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From: Milutin Jovanovic (miki_at_[hidden])
Date: 2000-09-08 08:41:52

Huh, I have been away for just a little while, and hundreds of messages are
waiting for me. If some of my comments are to the old topics, please excuse

From: "Levente Farkas" <lfarkas_at_[hidden]>
> always do the same thing, ie. you can't do the following:
> Mutex m1, m2;
> m1.lock();
> <may be some code>
> m2.lock();
> <may be some code>
> m1.unlock();
> <may be some code>
> m2.unlock();
> in the current setup a we loose a BIG functionality!!!

True, but I solved this with a unlock() or release() provided in the lock
class. Lock class can unlock the mutex only once, so if the user called
unlock() explicitly, destructor will not do anything. Solved. On the other
hand, I do not like having lock() method added to the lock class...

> > As for the name... that's not as big of an issue right now. I prefer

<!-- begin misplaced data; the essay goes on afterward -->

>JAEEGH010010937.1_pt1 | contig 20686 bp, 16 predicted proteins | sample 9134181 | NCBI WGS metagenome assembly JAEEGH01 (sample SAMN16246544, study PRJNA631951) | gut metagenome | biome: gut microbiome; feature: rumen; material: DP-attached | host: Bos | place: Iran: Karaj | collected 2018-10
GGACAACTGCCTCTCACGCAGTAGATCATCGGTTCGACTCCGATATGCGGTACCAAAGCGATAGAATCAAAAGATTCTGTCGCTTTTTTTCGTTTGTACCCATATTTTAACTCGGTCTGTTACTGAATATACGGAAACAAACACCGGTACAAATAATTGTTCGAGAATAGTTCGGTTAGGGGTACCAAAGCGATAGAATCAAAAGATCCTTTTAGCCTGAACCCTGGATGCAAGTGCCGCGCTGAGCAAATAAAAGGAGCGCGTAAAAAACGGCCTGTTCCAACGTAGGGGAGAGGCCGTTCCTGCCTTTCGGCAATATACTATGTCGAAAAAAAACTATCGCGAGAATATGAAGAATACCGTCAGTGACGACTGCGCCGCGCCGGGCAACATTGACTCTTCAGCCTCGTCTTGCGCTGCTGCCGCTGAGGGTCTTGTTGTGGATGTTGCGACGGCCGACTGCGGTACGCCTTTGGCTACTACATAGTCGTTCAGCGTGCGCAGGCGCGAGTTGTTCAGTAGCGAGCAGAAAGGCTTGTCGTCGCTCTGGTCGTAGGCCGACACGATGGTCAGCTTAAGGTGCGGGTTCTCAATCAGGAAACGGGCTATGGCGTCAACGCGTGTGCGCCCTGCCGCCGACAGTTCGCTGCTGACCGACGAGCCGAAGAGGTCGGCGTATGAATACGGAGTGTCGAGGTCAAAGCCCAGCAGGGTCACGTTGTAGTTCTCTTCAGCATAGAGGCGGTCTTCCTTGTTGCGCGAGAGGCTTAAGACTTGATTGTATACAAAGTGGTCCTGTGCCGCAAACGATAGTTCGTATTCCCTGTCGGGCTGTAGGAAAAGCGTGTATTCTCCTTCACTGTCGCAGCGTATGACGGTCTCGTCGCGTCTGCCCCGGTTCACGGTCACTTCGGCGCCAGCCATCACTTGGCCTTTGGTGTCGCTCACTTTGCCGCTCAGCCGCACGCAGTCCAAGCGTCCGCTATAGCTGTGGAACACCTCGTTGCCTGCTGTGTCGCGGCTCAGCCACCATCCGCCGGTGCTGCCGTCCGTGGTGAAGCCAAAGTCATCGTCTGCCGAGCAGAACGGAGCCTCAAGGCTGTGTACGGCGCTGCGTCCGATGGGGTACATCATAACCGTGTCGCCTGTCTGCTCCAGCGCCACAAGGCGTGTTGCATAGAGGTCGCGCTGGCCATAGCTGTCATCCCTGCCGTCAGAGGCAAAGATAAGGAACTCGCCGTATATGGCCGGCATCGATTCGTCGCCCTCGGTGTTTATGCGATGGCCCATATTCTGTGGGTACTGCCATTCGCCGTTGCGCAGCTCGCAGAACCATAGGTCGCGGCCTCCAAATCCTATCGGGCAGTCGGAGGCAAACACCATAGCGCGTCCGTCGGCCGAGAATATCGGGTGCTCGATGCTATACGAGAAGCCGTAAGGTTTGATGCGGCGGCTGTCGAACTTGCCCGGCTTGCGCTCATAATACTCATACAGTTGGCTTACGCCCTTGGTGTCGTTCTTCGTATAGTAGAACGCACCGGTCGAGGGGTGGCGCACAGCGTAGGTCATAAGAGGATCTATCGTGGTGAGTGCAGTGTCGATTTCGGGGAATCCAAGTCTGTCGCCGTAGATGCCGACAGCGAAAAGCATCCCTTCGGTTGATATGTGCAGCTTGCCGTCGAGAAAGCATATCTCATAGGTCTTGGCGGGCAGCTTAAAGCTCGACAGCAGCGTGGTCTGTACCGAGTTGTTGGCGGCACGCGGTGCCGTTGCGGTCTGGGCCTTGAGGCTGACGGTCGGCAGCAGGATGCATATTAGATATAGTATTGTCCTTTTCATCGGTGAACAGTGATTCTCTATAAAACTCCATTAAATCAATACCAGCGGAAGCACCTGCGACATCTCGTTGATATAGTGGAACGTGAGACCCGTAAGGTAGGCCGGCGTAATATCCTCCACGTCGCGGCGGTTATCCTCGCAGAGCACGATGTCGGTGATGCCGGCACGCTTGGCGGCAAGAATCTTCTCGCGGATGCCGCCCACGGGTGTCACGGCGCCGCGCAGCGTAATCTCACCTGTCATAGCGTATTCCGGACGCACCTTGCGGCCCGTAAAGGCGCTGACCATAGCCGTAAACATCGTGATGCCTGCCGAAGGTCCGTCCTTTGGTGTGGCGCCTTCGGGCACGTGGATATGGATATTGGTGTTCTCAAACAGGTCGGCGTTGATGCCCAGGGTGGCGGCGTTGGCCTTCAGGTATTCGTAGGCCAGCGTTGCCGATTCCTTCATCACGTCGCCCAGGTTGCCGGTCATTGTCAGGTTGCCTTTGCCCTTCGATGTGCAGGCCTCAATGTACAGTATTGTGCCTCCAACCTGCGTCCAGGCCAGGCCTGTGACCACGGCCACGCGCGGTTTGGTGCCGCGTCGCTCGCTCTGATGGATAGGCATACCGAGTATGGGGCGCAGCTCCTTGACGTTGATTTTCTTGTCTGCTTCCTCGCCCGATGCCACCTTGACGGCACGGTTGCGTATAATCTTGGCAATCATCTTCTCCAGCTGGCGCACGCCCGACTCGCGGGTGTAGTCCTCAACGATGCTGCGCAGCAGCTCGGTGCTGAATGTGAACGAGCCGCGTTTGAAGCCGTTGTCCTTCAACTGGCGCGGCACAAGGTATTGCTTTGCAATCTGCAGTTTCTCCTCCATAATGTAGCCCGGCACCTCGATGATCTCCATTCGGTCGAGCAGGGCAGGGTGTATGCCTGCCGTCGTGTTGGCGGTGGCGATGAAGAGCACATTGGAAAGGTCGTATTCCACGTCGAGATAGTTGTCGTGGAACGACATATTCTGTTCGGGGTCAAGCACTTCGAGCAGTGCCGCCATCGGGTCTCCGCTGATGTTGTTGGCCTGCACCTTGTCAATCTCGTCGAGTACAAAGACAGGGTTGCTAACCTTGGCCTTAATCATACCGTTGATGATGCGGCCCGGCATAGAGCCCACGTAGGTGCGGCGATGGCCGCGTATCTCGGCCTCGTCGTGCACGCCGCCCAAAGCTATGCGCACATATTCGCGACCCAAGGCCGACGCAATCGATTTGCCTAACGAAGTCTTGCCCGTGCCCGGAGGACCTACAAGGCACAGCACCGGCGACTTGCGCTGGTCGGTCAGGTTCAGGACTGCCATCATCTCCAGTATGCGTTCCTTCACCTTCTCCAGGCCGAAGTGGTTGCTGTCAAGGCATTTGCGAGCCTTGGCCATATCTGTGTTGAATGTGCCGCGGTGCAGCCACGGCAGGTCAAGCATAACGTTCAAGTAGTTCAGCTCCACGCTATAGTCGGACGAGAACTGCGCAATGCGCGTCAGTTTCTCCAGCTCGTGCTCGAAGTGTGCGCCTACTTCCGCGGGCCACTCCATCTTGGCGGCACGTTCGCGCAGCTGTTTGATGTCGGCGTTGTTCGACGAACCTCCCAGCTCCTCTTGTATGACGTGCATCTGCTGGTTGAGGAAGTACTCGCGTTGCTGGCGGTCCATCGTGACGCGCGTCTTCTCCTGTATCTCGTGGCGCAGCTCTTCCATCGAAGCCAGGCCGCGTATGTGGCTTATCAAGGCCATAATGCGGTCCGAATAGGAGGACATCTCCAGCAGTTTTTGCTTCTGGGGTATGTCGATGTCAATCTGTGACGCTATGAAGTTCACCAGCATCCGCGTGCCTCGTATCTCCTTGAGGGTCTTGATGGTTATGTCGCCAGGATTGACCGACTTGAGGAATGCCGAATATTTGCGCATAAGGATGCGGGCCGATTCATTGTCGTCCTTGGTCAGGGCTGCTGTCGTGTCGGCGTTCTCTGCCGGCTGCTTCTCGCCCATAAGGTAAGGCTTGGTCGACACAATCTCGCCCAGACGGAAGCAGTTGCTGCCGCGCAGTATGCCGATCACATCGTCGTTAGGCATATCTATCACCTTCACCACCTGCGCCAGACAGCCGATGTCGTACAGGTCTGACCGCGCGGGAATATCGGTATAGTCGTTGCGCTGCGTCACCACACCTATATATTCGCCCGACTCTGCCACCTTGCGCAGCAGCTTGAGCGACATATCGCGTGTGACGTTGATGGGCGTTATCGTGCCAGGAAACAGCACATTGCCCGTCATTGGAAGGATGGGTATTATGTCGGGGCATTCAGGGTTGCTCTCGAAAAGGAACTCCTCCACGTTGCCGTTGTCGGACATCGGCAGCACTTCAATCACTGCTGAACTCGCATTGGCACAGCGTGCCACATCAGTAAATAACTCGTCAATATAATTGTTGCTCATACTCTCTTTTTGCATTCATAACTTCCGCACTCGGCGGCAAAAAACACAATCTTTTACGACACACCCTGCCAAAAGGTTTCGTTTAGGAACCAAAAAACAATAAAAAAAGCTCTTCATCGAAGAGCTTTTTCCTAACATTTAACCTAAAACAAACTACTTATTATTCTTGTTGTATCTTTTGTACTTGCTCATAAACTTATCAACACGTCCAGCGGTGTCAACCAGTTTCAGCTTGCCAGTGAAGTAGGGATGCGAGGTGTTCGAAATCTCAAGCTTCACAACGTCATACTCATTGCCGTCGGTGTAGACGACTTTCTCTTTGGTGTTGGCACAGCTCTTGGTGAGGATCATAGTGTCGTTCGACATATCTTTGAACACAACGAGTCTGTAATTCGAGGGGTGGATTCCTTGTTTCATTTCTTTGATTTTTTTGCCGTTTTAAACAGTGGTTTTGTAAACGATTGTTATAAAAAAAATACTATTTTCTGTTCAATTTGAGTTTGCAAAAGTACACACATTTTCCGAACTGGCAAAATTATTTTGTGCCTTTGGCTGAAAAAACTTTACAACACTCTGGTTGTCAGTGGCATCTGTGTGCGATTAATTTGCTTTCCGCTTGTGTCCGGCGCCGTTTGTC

> > lock, and you could still have read_lock, write_lock, etc. I prefer
> > it mostly because it's more intuitive to new users exactly what this
> > means. The interface isn't locked in yet, though, so the name isn't
> > set in stone yet.

How about the lock being the subclass of mutex? I always used

class Mutex {
        class Lock {

That way I can have in my code something like:

void dummy() {
    Mutex::Lock mylock( mx_something );

    // code...

> > I considered this, but stuck with GetTickCount() because it is
> > platform specific code and GetTickCount() returns milliseconds,
> > whereas clock() would have to be used in a mathematical calculation
> > using CLOCKS_PER_SEC to determine milliseconds. So GetTickCount()
> > seemed safe and much easier to deal with for this specific case.

But why call it tick? I am not aware of any official unit called tick. Any
of GetMilliseconds() GetMillis() GetMillisecondCount() are much more


Miki Jovanovic.

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